You can also take these necessary minerals as medical supplements.

Cinnamon Extract

Cinnamon has shown to improve insulin sensitivity on a cellular level. It can help reduce blood sugar by a significant margin.


This Chinese herb has been used for the treatment of diabetes for thousands of years. Some researchers regard it as one of the most critical supplements for diabetes and prediabetes.

You will be now feeling more confident and qualified enough to manage your own or a loved ones’ diabetes. However, keep in mind that when it comes to this disease, it is always better to prevent it from occurring in the first place. This is how you do it!

Chapter 8:

Prevention of Diabetes

diabetes preventions

A Good News: More than 90% of all type 2 and prediabetes cases are preventable.

You can reduce the risk of diabetes by exercising, losing weight, eating less sugar and refined carbs, drinking water and avoiding artificial beverages, drinking tea or coffee, consuming natural herbs, eating a low-carb and high-fibre diet, quitting smoking, avoiding inactivity, and eating less processed foods.

When it comes to diabetes, it is always better to prevent its occurrence in the first place. Let’s dive into a more detailed explanation!


Daily physical workouts may be the biggest factor that can help prevent diabetes.
Exercise makes the cells more insulin sensitive. This helps them absorb more glucose from your body for lesser effort. It can halt the progression of prediabetes to diabetes. It can even help reverse a mild enough condition.

According to a study;

  • A moderately intense workout increases insulin sensitivity by 48%.
  • A highly intense workout increases insulin sensitivity by 85%.

To achieve these benefits, you must burn more than 2000 calories per week via exercise.

Lose Weight

Not everyone who develops type 2 diabetes is overweight. However, more than 85% of patients with diabetes and prediabetes are obese.

lose weight for diabetes

Studies show that even losing small amounts of weight can be of immense help in preventing or managing diabetes. According to a study, losing 1kg weight can help reduce the risk of developing diabetes by 16%.

Eat Less Sugar and Refined Carbs

Sugary foods and refined carbs significantly increase the risk of diabetes. Sweets, white rice, white bread, baked potatoes, mashed potatoes, chips, sugary cereals, biscuits, cakes, energy bars, etc.; all of them are fast releasing carbohydrates.

These foods can contribute to a gradual increase in blood sugar and insulin levels. The situation may eventually turn into type 2 diabetes.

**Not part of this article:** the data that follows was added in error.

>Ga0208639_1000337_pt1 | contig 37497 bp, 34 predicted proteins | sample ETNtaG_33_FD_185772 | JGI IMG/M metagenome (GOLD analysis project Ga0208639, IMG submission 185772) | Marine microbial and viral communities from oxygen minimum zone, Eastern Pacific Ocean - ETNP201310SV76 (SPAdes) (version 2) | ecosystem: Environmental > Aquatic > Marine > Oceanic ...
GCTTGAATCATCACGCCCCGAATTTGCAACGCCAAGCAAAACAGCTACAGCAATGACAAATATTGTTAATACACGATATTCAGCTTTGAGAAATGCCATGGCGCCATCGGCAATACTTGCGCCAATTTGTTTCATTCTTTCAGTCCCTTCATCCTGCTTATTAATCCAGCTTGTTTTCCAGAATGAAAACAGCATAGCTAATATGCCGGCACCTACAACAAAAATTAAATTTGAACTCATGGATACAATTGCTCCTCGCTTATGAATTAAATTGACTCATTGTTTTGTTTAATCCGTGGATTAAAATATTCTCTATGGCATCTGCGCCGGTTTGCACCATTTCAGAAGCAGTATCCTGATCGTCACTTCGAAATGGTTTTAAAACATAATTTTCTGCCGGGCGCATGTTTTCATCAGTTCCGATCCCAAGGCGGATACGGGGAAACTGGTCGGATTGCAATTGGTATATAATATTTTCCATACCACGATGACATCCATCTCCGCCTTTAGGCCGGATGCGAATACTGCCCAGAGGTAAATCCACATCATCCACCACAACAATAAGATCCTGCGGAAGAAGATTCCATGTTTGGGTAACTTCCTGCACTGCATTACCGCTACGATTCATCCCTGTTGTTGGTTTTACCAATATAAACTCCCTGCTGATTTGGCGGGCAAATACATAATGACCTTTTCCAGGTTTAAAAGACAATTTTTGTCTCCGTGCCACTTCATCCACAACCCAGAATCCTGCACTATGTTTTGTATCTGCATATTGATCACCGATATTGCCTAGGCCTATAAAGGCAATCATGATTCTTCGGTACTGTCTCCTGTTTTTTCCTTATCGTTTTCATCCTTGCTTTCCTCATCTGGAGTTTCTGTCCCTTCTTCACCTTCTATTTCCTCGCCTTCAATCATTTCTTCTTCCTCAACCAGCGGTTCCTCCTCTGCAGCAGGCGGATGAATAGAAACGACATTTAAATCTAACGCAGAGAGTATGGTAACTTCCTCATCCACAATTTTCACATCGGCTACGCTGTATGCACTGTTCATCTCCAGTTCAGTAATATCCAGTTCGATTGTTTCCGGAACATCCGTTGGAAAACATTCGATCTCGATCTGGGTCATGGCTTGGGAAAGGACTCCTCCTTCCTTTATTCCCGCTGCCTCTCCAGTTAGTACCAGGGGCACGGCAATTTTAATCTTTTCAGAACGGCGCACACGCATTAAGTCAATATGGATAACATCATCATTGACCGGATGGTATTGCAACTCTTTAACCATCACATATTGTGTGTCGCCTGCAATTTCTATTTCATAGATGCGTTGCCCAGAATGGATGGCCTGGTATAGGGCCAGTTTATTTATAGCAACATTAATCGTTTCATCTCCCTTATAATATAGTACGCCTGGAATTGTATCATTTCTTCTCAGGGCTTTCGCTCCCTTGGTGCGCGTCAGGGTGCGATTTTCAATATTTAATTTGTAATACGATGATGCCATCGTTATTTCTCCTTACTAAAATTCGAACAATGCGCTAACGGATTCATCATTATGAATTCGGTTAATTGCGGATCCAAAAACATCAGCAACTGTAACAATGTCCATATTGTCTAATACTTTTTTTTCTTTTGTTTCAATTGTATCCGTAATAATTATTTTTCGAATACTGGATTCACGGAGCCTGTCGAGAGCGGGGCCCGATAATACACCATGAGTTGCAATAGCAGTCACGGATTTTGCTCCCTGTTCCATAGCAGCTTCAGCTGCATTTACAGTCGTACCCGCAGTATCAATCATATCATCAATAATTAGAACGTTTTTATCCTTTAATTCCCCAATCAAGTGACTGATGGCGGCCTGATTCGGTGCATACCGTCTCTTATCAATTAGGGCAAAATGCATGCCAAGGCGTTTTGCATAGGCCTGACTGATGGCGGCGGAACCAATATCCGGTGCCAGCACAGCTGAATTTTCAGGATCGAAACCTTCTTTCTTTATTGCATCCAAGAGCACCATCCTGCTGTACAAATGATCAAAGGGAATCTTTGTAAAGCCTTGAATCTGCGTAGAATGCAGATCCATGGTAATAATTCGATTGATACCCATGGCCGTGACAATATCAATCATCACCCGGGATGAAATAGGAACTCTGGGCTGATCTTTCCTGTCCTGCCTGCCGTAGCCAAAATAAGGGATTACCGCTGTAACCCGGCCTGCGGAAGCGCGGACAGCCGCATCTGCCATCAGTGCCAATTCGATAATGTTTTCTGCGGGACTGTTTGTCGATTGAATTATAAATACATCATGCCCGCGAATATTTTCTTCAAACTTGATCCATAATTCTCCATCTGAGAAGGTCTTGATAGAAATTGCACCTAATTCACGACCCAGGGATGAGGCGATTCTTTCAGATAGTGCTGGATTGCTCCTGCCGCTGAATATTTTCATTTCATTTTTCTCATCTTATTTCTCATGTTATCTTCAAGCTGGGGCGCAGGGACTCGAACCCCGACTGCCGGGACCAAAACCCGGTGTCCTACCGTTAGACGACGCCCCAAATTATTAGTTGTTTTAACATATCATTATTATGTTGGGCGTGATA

Drink Water and Avoid Artificial Beverages

Water is the most natural and healthy beverage you can find. It is an excellent alternative to artificial beverages.

Sugar rich beverages are high in preservatives and other questionable ingredients. They are linked to the increasing rate of type 2 diabetes, prediabetes, double diabetes in the young generation by 26%.

According to a study, the risk for adult-onset type 1 diabetes increases by 99% due to their consumption.

A few studies show that increasing water consumption may help in controlling blood sugar and insulin response.

Quit Smoking

Smoking not only contributes to diabetes, it also increases the risk of heart disease, breathing disorders, and many forms of cancer. Research suggests that even secondhand smoke can increase the risk of type 2 diabetes.

quit smoking

According to a study, the risk of diabetes increases by 45% in average smokers and 61% in people who smoke more than 20 cigarettes a day.

Some people may gain weight after quitting smoking. Regardless of this, the overall risk of diabetes remains significantly lower than if they had never stopped smoking.

Eat Low-Carb and High-Fibre Diet

Low carb and high fibre diets help reduce weight, blood sugar, and insulin. They also help increase insulin sensitivity.

According to a study, the blood sugar drops by 12% and insulin level by 50% in a prediabetic individual if they consume low-carb food for up to 12 weeks.

Similarly, high fibre food is very good for gut health and weight management. Most unprocessed plant-based food products contain high fibre content.

Avoiding Inactivity

Very little or no physical activity for a large portion of the day can increase the risk of diabetes. Simple acts like standing up and walking around for a few minutes once an hour can help decrease the risk.

According to a study, people who spend the largest amount of time remaining inactive have a 112% more chance of developing diabetes.

Avoid Processed Food

Processed foods are linked to all kinds of health problems; such as heart disorders, digestive disorders, obesity, etc. According to a study, the risk for diabetes increases by 15% from processed foods’ consumption.

Drink Tea or Coffee

Water should be your primary beverage. However, three cups of regular tea, green tea, or coffee may help reduce the risk of diabetes by 42%. These drinks contain antioxidants called EGCG that help lower blood sugar and increase insulin sensitivity.

Consume Natural Herbs

Consumption of some natural herbs can be very helpful in managing blood sugar and increasing insulin sensitivity. The most used and scientifically approved herbal products are;

  • Turmeric
  • Berberine

Note: Please inform your doctor before initiating a regular use of these herbal products or others.

Scroll down for the conclusion.


diabetes conclusion

So that’s it for our guide on diabetes.


You are now qualified enough to deal and manage diabetes.

Please tell us if you found what you were looking for and if there is something more to add!